Feeds:
Posts
Comments

Archive for the ‘Harare, Zimbabwe’ Category

Starting for the next few weeks will be a new version of the Friday Match. It’s still a comparison between two of Cincinnati’s Sister Cities, but with a theme! I thought a lot about what would make a great first theme, and the best idea was something that is essential to living: food.

The cuisine of a place is an important part of its’ culture. Now and days, in all large cities, it is pretty easy to find food or restaurants from other places (ie. McDonalds in India or Zimbabwe), but instead of talking about the restaurant scene, this post is going to look at the more traditional of eating in Mysore and Harare. Ready? Let’s go!

Mysore, India

Mysore is in the southern half of India, which is well known for its’ rice-based dishes. Other staples of this region’s diet include dosa (a fermented crepe or pancake made from rice batter and black lentils) and idli (a steamed cake made of rice and fermented black lentils). It’s common to find both of these dishes on offer for breakfast in Mysore. Also available for breakfast is uppittu, which is roasted semolina laced with chilies, coriander leaves, mustard, and cumin seeds.

A plate of Dosa with Chutney and Sambhar

Sounds really different from the standard Continental Breakfast right??

Anyway, Mysore is probably best known for the dish Bisi Bele Bath. The name means Hot Lentil Rice in the Kannada Language, but the recipe is a bit more complicated than this name implies. Traditionally, spicy masala, toor dal and vegetables are all used to create this dish. On top of these ingredients, the spice mixture can vary (depending on the flavor profile you want) but you can choose to make your own or buy a premade version.

Still curious about Mysore cuisine? This website has even more details about it than what I covered here.

Harare, Zimbabwe

Zimbabwe October 2009

Zimbabwe October 2009 (Photo credit: bbcworldservice)

The national dish of Zimbabwe is called sadza. Sadza is primarily made out of cornmeal, although corn is an imported crop that wasn’t available until the late 1800s. Prior to that time period, sadza was commonly made using millet flour. It is typically served in a communal bowl or separate plates, and it has the appearance of really thick porridge. However you don’t eat it like porridge; instead, you roll it into a ball and dip it into whatever else you are eating.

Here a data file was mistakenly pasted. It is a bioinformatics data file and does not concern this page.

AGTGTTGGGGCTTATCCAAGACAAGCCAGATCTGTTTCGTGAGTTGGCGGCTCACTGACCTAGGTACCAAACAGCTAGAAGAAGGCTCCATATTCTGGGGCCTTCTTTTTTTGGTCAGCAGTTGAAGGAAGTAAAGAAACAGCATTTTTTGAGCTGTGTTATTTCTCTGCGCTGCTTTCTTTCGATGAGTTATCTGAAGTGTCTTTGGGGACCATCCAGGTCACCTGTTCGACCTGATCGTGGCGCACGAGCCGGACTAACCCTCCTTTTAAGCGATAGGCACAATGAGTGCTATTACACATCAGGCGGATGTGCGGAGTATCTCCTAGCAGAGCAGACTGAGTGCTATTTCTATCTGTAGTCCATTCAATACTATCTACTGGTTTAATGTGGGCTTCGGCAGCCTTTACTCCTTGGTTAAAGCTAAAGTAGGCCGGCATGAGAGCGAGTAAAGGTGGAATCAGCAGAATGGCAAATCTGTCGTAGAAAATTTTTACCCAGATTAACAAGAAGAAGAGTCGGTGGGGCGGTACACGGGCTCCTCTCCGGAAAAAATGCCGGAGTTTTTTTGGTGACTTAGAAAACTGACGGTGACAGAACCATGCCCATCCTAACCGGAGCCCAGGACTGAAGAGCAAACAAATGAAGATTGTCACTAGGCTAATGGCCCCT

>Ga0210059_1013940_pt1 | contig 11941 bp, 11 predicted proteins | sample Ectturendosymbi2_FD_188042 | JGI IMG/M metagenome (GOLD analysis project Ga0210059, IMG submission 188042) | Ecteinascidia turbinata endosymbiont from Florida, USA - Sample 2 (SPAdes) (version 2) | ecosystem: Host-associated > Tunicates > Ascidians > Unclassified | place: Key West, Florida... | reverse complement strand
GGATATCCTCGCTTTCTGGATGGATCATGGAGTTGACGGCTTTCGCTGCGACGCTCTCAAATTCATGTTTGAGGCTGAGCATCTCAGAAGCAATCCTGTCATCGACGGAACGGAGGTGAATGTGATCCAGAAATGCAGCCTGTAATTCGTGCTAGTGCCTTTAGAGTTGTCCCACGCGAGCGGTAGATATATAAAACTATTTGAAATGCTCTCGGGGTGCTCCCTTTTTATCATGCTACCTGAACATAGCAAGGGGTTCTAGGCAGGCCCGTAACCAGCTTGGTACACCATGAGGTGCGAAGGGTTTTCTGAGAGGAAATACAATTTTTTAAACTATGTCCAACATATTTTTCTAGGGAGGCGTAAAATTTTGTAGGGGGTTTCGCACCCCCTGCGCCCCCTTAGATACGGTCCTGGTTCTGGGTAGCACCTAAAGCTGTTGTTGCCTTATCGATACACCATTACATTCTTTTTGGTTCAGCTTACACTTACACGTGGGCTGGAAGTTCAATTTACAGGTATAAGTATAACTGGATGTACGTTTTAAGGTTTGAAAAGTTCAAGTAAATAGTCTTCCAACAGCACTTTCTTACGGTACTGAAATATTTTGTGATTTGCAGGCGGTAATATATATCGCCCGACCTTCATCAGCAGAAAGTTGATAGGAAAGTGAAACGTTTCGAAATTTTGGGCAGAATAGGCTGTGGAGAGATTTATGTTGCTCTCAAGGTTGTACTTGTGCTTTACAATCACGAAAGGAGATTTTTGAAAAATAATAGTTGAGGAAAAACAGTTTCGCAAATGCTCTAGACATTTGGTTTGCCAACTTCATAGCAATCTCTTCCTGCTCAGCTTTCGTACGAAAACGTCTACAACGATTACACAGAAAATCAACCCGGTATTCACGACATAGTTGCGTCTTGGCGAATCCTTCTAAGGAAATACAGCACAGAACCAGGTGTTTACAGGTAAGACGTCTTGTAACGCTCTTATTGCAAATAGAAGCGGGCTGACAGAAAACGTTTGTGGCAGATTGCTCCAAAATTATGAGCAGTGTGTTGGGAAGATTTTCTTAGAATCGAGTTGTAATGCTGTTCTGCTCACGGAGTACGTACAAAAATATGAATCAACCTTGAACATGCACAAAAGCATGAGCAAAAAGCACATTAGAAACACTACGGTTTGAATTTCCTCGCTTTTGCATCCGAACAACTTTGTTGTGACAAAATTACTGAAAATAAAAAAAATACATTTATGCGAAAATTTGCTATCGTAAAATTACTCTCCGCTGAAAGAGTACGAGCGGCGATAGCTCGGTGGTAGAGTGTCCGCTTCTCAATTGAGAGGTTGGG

Traditional ingredients in Zimbabwean cuisine include peanuts, beans, butternut squash, cucumbers, and bowara (pumpkin leaves). Game is also very important, with both springbok (African gazelle) and kudu (large antelope) included in the menu.

Even more information, as well as actual recipes, are available at this website.

So next time you get in a rut with your cooking routine, why not try some traditional Zimbabwean or Indian food?

Thanks for reading!

Read Full Post »

Photo a Day

Zimbabwe Gardenmen — Neat huh?

Source: Gary Bembridge’s Flickr

Read Full Post »

Searching Google with the terms “Valentine’s Day in Zimbabwe” brings up many surprising results not completely related to the lover’s holiday here in the West. So, instead of focusing on any unique ways to celebrate Valentine’s Day the Zimbabwe way, this post is going to look at the popularity of using February 14th as a day to highlight other concerns.

 

In 2006, the co-leader of Women of Zimbabwe Arise (WOZA), Jenni Williams was arrested for marching down the street with a banner proclaiming, “The power of love can conquer the love of power.” The protest is aimed at improving human rights in the country. Amnesty International wrote an article about this protest in which they suggest sending homemade Valentine’s Day cards with messages promoting human rights to President Mugabe.

 

Another common event is a blood drive by the national blood bank. The “give love, give blood” campaign was run in 2011 and lasted for two weeks, as documented by the Seattle Times.

 

Alongside these events, regular Valentine’s Day activities also occur.

Read Full Post »

Hi everyone!

I decided that this week’s Friday Match will look at all of the soccer (or football) teams in Cincinnati’s Sister Cities. While American football is over for the year, football still has about half the season to go!

So, for all those sports fans, meet the teams:

AS Nancy-Lorraine (Nancy, France) – This team was founded in 1967 and currently plays in Ligue 1 (the top level) in France. Although they have never won the title in Ligue 1, they have won the Coupe de la Ligue on two different occasions (1978 and recently in 2006). Their records so far this season is 5 wins, 8 draws, and 9 losses with a goal difference of -7.